A controversial water and sewer project in the RM of Park has been flushed after councillors voted unanimously to halt the multimillion-dollar undertaking.
Coun. Vern Jordan, who has worked on the project from the beginning, said the decision not to move forward with the second phase boiled down to dollars and common sense.
“It’s a lot of money,” said Jordan about the $30,000 each lot owner would have to pay in order for the project to come to fruition.
“I have a lot of empathy for the people I serve and I know it’s a lot of money. I asked myself: How would I feel if I was asked to fork out $30,000?”
Originally, the second phase involved the trenching and construction of street services that would provide sewer and water access to 195 lots in the south end of Onanole. It was expected to cost $2.1 million, according to engineers, but has since swelled to more than $7 million.
The RM secured $1.45 million — two-thirds of the initial project — from the Building Canada Fund. However, due to the rising costs lot owners would have been forced to make up the difference, meaning instead of covering the final third, they would have paid approximately 80 per cent of the overall costs.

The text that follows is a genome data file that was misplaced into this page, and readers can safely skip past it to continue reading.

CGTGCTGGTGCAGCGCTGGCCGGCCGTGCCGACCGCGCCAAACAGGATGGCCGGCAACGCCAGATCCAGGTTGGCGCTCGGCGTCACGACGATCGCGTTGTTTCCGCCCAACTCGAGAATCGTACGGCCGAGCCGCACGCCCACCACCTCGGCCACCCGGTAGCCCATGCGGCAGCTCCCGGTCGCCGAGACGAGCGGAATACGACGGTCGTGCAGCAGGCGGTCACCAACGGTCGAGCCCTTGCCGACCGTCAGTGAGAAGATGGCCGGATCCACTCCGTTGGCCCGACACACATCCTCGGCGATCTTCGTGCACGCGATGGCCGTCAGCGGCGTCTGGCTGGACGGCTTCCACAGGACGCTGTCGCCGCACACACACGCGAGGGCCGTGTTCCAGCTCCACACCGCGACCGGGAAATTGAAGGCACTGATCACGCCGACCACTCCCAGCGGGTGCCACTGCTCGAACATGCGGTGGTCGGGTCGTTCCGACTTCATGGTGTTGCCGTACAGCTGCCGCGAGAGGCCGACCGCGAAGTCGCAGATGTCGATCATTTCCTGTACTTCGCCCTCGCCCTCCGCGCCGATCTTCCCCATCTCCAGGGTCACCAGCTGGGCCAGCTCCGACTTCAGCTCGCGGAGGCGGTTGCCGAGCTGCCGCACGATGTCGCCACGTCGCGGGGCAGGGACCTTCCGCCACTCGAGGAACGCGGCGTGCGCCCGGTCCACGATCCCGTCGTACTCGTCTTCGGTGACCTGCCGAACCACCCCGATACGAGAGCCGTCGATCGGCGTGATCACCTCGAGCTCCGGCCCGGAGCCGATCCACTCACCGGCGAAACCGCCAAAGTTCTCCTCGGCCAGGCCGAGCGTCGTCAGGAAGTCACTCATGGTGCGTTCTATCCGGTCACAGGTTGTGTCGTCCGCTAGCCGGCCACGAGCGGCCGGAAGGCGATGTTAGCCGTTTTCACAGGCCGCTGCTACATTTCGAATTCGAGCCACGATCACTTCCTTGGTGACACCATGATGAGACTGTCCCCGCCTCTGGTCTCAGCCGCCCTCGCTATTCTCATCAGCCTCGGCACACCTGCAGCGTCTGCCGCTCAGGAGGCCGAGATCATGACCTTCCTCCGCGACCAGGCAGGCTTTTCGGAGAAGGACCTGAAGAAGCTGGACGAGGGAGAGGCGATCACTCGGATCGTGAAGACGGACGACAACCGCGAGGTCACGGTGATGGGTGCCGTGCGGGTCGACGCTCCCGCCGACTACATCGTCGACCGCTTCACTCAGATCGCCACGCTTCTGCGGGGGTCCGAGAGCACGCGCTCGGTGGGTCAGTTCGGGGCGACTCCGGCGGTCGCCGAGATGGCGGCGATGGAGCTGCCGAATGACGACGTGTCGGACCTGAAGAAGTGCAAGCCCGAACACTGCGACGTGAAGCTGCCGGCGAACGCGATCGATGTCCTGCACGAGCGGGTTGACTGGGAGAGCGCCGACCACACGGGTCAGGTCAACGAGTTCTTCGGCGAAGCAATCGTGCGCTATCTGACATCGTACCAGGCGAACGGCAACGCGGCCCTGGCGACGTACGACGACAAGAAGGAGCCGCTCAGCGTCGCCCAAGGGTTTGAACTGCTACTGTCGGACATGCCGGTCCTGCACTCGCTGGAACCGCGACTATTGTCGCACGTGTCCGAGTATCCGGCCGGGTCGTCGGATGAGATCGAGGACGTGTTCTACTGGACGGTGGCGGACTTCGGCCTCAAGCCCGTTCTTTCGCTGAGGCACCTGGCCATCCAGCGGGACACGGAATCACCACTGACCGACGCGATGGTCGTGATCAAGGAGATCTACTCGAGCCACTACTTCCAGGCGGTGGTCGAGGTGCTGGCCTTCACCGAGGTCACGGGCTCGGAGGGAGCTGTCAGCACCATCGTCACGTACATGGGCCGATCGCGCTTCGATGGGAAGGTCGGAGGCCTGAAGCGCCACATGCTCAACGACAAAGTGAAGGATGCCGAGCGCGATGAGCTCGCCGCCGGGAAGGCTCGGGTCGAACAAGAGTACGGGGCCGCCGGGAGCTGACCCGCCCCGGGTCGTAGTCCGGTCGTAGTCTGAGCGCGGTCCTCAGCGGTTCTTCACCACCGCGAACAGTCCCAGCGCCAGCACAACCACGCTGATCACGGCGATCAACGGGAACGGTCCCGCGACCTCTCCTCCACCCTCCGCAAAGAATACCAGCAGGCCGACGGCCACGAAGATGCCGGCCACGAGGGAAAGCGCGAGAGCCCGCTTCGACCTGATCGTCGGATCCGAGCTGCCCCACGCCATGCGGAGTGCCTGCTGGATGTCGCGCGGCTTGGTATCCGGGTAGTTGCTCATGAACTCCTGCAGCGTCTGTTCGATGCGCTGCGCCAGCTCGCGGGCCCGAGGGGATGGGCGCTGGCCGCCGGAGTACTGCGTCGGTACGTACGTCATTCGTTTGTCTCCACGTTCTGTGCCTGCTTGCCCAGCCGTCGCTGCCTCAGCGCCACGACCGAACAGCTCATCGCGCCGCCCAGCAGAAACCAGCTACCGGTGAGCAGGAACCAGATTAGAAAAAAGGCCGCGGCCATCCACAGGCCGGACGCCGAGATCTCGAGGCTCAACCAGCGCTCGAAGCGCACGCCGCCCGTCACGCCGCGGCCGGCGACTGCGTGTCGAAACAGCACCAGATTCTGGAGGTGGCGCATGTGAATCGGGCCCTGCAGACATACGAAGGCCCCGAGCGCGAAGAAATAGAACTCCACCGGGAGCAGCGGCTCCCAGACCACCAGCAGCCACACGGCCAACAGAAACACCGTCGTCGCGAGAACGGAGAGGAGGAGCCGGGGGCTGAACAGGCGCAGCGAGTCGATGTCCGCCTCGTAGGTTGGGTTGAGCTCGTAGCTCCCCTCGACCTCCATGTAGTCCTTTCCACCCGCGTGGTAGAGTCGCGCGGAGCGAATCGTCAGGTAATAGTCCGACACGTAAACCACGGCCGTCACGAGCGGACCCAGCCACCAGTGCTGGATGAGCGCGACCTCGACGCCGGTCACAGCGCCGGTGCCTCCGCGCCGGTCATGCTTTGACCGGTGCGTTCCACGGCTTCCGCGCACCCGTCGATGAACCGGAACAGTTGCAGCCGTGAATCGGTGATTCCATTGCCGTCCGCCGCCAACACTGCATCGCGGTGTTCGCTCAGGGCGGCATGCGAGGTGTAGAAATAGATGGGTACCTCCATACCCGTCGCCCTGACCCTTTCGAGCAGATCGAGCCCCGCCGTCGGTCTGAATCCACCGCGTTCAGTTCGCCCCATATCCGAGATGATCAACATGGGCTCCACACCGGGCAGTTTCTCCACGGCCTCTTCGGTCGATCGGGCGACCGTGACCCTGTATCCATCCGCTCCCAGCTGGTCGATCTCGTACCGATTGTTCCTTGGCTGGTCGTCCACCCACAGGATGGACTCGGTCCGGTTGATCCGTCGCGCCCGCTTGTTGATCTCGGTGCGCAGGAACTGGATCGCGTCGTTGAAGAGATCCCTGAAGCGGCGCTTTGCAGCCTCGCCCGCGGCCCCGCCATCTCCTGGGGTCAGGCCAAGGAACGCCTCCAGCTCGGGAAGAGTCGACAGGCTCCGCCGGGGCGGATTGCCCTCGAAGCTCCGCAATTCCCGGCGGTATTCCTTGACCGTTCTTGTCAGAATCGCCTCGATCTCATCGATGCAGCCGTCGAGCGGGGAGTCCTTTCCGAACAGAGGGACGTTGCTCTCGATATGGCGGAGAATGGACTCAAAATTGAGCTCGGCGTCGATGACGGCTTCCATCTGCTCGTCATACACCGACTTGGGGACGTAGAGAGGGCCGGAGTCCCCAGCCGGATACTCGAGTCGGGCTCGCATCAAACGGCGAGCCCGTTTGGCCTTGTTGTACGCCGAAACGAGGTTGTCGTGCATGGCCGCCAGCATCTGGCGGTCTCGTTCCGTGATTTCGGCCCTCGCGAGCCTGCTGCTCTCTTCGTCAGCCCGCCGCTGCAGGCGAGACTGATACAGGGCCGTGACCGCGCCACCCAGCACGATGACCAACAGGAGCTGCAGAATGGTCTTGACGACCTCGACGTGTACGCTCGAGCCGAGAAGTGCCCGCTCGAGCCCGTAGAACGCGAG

The high price tag meant some people, including seniors living on a fixed income, would be forced to leave their homes.
“That would be totally unacceptable,” said Jordan, who was actually bounced from council for one term for voting to move ahead with the first phase.
“My concern was that we may actually end up displacing some people if we moved forward with the project. It’s our mandate to bring the information forward and we heard the people ... at the end of the day, people weren’t happy and we’re obligated to listen to that and we shelved the program.”
While some of the cost spike is attributed to rising construction costs and inflation, the main reason for the ballooning price tag was a new regulation from Manitoba Conservation that forces water and sewer lines to be laid in separated trenches.
“Separating the water and sewer lines helps to ensure that sewage is not inadvertently sucked into the drinking water line in the event of a pressure loss,” said Jean-Marc Prevost, spokesman for the department. “It also helps to reduce the risk of contamination during water-main maintenance and repairs.”
Council will now have to decide what to do with the infrastructure money.
Jordan said there is a possibility the RM installs the water portion of the project and look at completing a pump house and reservoir that was initially proposed in the first phase, but was eliminated due to high costs.
“We missed our chance in ’79 when a lot of other municipalities installed these services,” he said. “It’s a long, slow process, but we’ll get it done.”
Republished from the Brandon Sun print edition October 30, 2013